By WYNNE GRAY
It has been a long wait for Carl Hoeft, such an interval that tomorrow's All Black test against Wales is his first under coach John Mitchell.
This international in Hamilton comes almost exactly five years since Hoeft made his test debut at Eden Park and nearly two years since he last wore black.
Hoeft's last test was also the last for previous coach Wayne Smith as the All Blacks succumbed 29-26 in Sydney. After that defeat Smith hastened his departure when he told an interview panel he was unsure whether he could handle the pressure of being coach.
It was different for Hoeft. He wanted to carry on but his burly 115kg frame was not so compliant.
The problem was his left knee and recurring patella tendinitis. The test in Sydney done, Hoeft played in the NPC but his knee was not responding. Surgery was the only real option.
"It was just really painful to run," he recalled. "I could scrum but the rest was a struggle. The surgeon cut the middle third of the tendon out and said it had all turned to mush."
The knee came right but Hoeft lost much of his base fitness, he did not have time for much of the pre-Super 12 work last year. He battled on but Highlanders team-mate Joe McDonnell was preferred for the All Blacks as the selectors looked for some more zip from their front row forwards.
It was only at the end of last year's NPC that Hoeft felt he was back to full speed, that he was ready to make another impact during this year's Super 12.
In several chats with Mitchell, he had been asked to work on his mobility and cleanout work at the breakdowns during this year's competition. Mitchell liked what he saw in response and Hoeft was reunited with his old front row cronies when the squad was revealed last month.
"Yeah, you think about making it back because you are always disappointed when you don't or can't make it. It seems like a fair time since I was last with the All Blacks after the 2001 Tri-Nations.
"But I thought I went okay in the Super 12, I thought I was in pretty good form and I got the chances. Joe (McDonnell) is a good bloke and a good mate and you just never know what is going to happen.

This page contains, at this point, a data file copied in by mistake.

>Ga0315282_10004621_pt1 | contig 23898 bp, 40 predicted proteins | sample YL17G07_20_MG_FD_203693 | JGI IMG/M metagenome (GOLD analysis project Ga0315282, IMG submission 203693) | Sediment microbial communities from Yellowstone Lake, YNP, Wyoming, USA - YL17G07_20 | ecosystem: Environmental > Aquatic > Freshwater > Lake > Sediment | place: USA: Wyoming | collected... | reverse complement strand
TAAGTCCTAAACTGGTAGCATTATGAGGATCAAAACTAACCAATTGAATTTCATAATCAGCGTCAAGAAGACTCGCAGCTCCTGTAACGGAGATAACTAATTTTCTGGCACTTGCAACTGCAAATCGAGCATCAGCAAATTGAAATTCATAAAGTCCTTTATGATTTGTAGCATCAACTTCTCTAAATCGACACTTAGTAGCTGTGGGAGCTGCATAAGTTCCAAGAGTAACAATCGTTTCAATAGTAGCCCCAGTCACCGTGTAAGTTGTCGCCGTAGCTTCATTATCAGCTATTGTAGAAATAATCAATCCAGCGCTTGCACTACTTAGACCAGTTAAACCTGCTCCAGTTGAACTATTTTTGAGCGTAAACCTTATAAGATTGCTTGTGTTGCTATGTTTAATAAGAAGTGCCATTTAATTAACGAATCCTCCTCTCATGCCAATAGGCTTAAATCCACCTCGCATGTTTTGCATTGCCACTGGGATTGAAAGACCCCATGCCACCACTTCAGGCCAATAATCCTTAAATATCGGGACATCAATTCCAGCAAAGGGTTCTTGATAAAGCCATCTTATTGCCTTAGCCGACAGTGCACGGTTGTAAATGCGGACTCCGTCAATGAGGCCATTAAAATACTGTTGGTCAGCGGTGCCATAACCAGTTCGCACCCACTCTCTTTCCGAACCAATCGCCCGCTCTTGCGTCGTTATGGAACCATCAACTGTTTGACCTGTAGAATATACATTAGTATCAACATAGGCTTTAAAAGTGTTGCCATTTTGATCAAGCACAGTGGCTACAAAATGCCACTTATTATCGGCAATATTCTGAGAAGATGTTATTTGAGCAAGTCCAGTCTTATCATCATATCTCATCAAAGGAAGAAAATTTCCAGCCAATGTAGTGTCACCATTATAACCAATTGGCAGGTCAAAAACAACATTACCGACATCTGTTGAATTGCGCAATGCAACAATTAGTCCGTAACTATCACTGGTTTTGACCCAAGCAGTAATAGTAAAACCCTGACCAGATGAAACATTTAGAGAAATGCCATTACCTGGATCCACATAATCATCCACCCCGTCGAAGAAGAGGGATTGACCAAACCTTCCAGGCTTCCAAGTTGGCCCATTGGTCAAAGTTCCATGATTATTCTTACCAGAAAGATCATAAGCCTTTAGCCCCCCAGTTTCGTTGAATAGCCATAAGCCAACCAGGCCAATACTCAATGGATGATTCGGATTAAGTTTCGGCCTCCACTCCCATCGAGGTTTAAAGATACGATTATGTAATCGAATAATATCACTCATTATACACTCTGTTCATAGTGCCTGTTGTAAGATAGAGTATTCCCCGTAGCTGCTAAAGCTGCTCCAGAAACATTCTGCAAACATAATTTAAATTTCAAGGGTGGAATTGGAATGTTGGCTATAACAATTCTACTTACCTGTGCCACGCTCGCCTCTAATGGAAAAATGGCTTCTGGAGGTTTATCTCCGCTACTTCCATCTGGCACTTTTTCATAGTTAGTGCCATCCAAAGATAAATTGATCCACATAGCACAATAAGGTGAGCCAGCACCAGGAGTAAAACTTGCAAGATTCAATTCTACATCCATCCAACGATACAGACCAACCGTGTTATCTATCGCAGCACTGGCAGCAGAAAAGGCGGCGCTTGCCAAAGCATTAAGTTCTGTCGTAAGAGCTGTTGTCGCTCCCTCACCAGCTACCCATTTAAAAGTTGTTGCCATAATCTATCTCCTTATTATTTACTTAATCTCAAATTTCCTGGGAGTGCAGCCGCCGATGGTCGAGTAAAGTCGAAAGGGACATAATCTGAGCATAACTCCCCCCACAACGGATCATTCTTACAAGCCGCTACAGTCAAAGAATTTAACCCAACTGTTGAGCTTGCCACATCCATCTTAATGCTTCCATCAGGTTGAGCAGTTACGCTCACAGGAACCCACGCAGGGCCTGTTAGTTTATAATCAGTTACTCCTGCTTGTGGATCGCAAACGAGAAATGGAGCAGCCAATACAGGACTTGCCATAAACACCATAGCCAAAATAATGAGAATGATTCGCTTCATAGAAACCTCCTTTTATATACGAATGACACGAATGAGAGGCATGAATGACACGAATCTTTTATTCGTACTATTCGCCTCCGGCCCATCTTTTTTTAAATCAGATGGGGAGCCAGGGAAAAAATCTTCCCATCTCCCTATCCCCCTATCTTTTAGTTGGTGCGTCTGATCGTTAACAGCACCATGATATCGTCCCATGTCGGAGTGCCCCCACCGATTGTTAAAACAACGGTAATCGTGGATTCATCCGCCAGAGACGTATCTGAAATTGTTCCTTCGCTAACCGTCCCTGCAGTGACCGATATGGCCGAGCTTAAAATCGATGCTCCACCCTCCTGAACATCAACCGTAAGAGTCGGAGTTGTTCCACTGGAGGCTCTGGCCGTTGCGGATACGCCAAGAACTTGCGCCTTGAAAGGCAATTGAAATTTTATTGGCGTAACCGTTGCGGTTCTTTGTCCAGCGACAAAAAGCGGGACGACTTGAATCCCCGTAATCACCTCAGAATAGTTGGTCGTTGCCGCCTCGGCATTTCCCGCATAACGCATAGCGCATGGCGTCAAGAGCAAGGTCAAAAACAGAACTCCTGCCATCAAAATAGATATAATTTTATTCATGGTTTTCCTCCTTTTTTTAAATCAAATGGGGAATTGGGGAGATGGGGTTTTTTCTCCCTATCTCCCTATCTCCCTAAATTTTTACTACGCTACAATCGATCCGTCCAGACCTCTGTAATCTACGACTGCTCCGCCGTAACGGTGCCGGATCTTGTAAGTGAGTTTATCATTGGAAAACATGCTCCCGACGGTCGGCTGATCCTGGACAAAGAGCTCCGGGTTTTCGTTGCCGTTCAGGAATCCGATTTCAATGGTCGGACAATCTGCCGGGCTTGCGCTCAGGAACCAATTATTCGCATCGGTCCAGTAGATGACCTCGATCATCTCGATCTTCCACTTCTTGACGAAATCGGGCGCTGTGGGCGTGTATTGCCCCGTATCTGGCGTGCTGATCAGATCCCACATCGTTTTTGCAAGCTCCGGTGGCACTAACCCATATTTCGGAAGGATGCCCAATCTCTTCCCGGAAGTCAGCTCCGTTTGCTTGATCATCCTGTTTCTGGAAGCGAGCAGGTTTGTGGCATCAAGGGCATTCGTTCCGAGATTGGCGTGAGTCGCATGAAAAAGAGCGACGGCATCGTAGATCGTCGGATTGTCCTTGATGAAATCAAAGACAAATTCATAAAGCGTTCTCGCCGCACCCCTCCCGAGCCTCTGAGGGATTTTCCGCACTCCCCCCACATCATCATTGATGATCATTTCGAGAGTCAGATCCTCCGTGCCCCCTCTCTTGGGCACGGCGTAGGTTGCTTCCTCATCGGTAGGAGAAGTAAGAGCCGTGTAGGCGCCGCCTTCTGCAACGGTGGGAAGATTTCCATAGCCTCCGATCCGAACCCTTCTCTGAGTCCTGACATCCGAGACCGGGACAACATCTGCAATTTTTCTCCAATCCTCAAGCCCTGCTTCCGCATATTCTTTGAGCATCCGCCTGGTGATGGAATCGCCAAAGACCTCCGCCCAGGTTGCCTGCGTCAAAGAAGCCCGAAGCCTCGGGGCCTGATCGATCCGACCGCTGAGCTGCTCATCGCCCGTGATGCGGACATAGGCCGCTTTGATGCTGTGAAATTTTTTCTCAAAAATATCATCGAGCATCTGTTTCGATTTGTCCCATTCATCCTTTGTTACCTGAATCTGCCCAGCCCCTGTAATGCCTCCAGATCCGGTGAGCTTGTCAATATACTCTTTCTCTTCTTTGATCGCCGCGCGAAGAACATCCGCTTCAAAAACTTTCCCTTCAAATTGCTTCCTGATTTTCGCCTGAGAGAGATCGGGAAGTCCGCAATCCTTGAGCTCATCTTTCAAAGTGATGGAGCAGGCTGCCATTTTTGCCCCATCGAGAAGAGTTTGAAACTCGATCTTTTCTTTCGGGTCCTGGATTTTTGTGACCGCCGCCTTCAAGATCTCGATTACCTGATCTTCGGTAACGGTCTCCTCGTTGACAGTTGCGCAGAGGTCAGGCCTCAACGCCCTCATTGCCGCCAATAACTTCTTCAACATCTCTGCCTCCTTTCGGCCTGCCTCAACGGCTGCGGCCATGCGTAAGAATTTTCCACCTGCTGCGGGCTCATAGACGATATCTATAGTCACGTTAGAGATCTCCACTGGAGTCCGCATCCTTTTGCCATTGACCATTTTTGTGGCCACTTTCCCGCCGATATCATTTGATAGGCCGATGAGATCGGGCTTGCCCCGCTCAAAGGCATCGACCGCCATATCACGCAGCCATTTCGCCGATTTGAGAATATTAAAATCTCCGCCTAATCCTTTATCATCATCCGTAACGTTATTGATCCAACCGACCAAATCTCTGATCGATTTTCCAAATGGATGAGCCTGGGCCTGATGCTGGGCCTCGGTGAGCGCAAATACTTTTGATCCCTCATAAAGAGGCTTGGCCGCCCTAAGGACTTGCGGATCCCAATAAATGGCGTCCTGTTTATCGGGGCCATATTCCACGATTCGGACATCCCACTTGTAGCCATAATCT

"You never want to give anyone else a break and I congratulated him last year but I wanted to make a real fist of it this time."
Hoeft got the opening chances and never relinquished his place as part of a powerful Highlanders front row with Anton Oliver and Carl Hayman. Tomorrow he plays his 28th international alongside Keven Mealamu and Kees Meeuws.
What the 28-year-old prop does know is that he is enjoying his rugby, enjoying life and revelling in first-time fatherhood with his longtime partner Debbie.
"I have a wee son who is five months old. We have called him Noah Charles Hoeft, it was the only name we could agree on."
Hoeft's christian names are Carl Henry while his father and grandfather were both called Charles Henry.
Hoeft wanted his son to carry on that tradition but that idea only gathered halfway acceptance.
"We ended up choosing Noah, a biblical name and we really like that, it's quite cool isn't it?
"The only one who gets smart about it is Simon Maling, who reckons he has been named after Noa Nadruku from Fiji."
Hoeft's partner is from the Waikato while the prop was born and raised in the Thames Valley although he can chart a fascinating family tree.
"My great, great grandfather was from Germany with a Dutch background. He left Europe and came to the Pacific where he married a Samoan and then settled in Tonga. My grandmother is a Cook Islander while my mum is a Kiwi so there is a lot of mixed bloodlines."
A number of relatives will be in Hamilton tomorrow to encourage the return of the seasoned prop.